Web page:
In the storage room of a Wasilla boutique, 35 volunteers worked a makeshift assembly line Thursday, putting together kits to fight heroin overdose and hoping to save lives. Much of the work was done by people recovering from drug addiction.
The crew assembled 1,500 rescue kits, each with nasal spray doses of the drug naloxone, known by the brand name Narcan, which reverses the effect of opioids. Getting the rescue drug into the hands of the people closest to the addicts at risk is an ongoing project run by the state’s Department of Health and Social Services.
Andy Jones, who oversees Health Emergency Response Operations and EMS for the Division of Public Health, said 5,000 kits will be distributed in Alaska this year, the first in a five-year project funded by a $4.2 million federal grant from the Substance Abuse and Mental Health Services Administration. Next year, they hope to distribute 6,000 kits.
To do that, the state is partnering with community groups and nonprofits that see the effects of the opioid epidemic every day. In Wasilla, Fiend 2 Clean, a peer support group, helped rally the volunteers. MyHouse, a homeless youth drop-in center that also operates the boutique, provided the work space. Both groups will also help distribute the kits. Other groups will participate in Anchorage, Juneau, the Bristol Bay region, the eastern Aleutian islands and elsewhere.
“The reason for that is they have the closest connection to the people … who are either in recovery or who are maybe still using,” Jones said.
Last year, the Alaska Legislature passed a law designed to increase access to naloxone, allowing pharmacists to distribute the drug without a doctor’s prescription. That paved the way for the state’s distribution program as well, Jones said.
In the last couple of months, some pharmacies have also begun offering the drug to walk-in customers. Fred Meyer pharmacy on Northern Lights Boulevard in Anchorage offers the drug at $150 per two-dose pack.
Each Heroin/Opioid Overdose Rescue Kit contains two naloxone nasal spray doses, a quick guide to the signs of overdose and how to administer the drug, a pair of protective gloves and a CPR barrier device. It comes packed in a pencil case with a snap enclosure.
Karl Soderstrom, a Fiend 2 Clean founder and recovering addict, likened naloxone to an automatic external defibrillator in its ability to make a difference in a medical crisis.
“We’ve lost a lot of people,” Soderstrom said. “If we get an opportunity to save people, we get an opportunity to help get them into recovery.”
Ninety-one Americans die each day from an opioid overdose, according to the Centers for Disease Control and Prevention. In Alaska, 110 people died in 2016 from overdoses, according to a preliminary count, Jones said.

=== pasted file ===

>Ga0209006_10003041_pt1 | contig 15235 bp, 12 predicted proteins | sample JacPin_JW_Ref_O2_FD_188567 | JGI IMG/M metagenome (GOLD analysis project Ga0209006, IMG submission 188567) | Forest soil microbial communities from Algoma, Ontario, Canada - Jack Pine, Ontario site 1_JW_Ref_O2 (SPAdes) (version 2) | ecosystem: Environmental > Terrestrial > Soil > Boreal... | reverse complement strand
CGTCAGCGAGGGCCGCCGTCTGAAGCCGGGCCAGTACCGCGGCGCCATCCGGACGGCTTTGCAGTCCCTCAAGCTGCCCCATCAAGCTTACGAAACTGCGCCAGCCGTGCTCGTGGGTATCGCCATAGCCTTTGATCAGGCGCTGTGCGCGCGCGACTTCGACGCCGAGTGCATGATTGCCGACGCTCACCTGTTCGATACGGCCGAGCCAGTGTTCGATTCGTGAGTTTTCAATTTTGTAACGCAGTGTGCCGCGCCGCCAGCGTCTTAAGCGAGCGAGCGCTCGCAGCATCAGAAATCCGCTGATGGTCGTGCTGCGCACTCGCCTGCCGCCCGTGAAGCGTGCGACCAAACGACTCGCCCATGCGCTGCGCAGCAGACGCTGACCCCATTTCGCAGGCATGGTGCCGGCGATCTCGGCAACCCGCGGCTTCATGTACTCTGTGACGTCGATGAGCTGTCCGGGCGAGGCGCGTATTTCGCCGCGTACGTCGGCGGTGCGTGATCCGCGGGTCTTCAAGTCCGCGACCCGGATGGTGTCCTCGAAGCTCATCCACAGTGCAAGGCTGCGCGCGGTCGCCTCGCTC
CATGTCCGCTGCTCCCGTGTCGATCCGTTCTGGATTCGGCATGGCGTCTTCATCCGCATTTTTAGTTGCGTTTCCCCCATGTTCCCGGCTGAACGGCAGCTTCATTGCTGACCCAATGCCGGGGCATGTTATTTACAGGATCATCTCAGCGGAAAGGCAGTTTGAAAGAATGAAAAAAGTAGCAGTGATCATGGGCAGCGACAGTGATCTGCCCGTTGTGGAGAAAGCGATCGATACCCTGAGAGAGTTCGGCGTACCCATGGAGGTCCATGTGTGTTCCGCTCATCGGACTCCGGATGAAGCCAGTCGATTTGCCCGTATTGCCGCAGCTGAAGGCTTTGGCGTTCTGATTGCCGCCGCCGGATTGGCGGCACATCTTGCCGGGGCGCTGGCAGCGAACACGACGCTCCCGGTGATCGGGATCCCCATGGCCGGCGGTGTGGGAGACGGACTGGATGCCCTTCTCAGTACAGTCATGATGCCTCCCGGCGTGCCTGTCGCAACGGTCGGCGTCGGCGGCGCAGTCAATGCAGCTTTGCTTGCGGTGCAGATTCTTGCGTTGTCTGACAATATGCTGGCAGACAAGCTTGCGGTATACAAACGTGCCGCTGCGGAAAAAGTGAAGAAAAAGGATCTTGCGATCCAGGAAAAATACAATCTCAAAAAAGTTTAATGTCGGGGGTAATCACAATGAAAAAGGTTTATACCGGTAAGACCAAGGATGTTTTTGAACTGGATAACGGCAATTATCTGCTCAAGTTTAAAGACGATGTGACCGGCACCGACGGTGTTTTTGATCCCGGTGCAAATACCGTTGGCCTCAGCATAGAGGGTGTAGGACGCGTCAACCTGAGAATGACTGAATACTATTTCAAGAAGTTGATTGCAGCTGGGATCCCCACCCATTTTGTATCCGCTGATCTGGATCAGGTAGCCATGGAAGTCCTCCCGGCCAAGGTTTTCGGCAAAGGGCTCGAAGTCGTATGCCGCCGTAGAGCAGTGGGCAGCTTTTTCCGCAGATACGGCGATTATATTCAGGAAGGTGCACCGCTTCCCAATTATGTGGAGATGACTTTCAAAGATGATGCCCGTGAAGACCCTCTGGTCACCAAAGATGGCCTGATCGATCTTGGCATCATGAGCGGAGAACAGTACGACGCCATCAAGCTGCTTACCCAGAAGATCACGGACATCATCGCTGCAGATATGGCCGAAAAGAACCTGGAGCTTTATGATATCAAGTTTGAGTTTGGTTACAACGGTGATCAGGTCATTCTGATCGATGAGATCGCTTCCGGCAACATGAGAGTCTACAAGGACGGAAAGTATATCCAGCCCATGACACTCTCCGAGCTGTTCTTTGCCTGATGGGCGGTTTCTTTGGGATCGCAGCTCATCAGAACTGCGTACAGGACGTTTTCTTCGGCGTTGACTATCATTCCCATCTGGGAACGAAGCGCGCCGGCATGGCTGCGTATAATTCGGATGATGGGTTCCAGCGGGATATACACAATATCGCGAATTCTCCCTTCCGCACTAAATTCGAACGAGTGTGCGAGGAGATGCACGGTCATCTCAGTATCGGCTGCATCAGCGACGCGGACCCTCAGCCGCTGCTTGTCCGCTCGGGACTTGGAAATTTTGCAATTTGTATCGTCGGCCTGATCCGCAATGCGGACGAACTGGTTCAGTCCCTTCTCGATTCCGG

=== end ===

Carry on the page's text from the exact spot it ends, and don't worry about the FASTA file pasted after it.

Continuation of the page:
Lisa Behrens, EMS deputy director for the Matanuska-Susitna Borough, said getting the drug in the hands of more people is helpful, as long as the drug is properly administered and usage is followed up with emergency medical care. Valley medics have carried naloxone for decades, but the frequency of its use has increased dramatically in recent years, she said.
In 2007, Mat-Su medics responded to 80 calls that it classified as either overdoses or poisoning, Behrens said. Last year, they responded to 270 such calls. Since just 2013, the borough has tripled what it has spent to equip itself with naloxone.
From addict to volunteer
Soderstrom estimated that half of the volunteers assembling kits in the Wasilla thrift store Thursday were addicts in recovery.
One of them, Sarah Hildebrand, stood shoulder to shoulder with the other volunteers, unboxing the doses, applying stickers and including instructions on using the drug that once saved her life, she said.
Hildebrand recalled a night in 2008 that she lost consciousness while using heroin with others in a Wasilla apartment.
“I’m lucky they called 911, because when there’s drugs involved it’s definitely not the easiest thing to do,” she said.
Hildebrand remembers she was drenched when she was revived. Friends had tried to revive her with a cold shower before medics took over. She refused to go to the hospital at first, but an EMT explained how serious her overdose had been. Later, she refused treatment at the hospital, decisions that she called part of the insanity of addiction.
Now, more than two years sober, she said volunteering and engaging, both with other addicts and other community members, helps in her recovery. She works as a peer support specialist with Fiend 2 Clean.
“We all share a common bond, and it’s just important for us to stay connected,” she said.
More work to come
Jones calls naloxone a tourniquet — a first step. That step must be followed by a 911 call, and then people need to follow dispatcher instructions until help arrives to maximize the chance of preventing a death. He added that helping an addict survive is just a first step in making a difference in Alaska’s opioid epidemic.
“Narcan is very much needed. It’s giving everybody that second chance, but we need to make sure we work on the systems behind it. Meaning, building our recovery peer-support services, building up the treatment services, building a pathway to recovery for people who are actually seeking that,” he said.
“So that’s really the hard work we’re going to have to do here in the coming years.”
Jones said that people interested in getting an overdose rescue kit should send a request to firstname.lastname@example.org for more information.
Related stories from around the North:
Canada: Canadian Inuit release suicide prevention strategy, Eye on the Arctic
Finland: Finland’s unacknowledged problem – alcoholism, Yle News
Russia: Why high suicide rates in Arctic Russia?, Blog by Deutsche Welle’s Iceblogger
Sweden: Gender stereotypes behind high suicide rate, Radio Sweden
United States: Alaska’s heroin problem brings together state, local and federal leaders in search of a solution, Alaska Dispatch News